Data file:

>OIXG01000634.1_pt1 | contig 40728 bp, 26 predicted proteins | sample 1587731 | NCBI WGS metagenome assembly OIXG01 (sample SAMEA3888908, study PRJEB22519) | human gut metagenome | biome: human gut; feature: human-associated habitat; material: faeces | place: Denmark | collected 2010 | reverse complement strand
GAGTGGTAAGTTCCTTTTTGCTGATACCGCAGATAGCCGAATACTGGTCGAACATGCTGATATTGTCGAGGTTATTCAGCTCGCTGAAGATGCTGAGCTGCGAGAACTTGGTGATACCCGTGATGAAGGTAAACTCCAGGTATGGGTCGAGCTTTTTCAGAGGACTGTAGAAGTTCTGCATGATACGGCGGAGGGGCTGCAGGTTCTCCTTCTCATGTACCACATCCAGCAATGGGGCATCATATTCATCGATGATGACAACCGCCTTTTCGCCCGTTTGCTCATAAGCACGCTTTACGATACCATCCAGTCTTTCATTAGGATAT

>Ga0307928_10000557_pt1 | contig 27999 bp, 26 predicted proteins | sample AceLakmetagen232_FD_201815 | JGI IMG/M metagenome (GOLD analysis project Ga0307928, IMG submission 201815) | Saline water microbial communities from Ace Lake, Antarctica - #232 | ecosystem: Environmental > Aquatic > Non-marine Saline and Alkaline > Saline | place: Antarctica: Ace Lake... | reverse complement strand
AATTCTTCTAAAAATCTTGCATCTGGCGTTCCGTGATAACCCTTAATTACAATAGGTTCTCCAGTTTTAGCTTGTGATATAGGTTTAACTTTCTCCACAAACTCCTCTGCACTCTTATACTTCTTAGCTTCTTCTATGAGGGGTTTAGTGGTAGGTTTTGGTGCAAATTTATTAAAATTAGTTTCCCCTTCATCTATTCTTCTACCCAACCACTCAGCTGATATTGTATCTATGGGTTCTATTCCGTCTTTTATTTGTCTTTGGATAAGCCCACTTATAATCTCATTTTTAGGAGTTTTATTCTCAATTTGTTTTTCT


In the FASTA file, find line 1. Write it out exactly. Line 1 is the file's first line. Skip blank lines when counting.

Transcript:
>OIXG01000634.1_pt1 | contig 40728 bp, 26 predicted proteins | sample 1587731 | NCBI WGS metagenome assembly OIXG01 (sample SAMEA3888908, study PRJEB22519) | human gut metagenome | biome: human gut; feature: human-associated habitat; material: faeces | place: Denmark | collected 2010 | reverse complement strand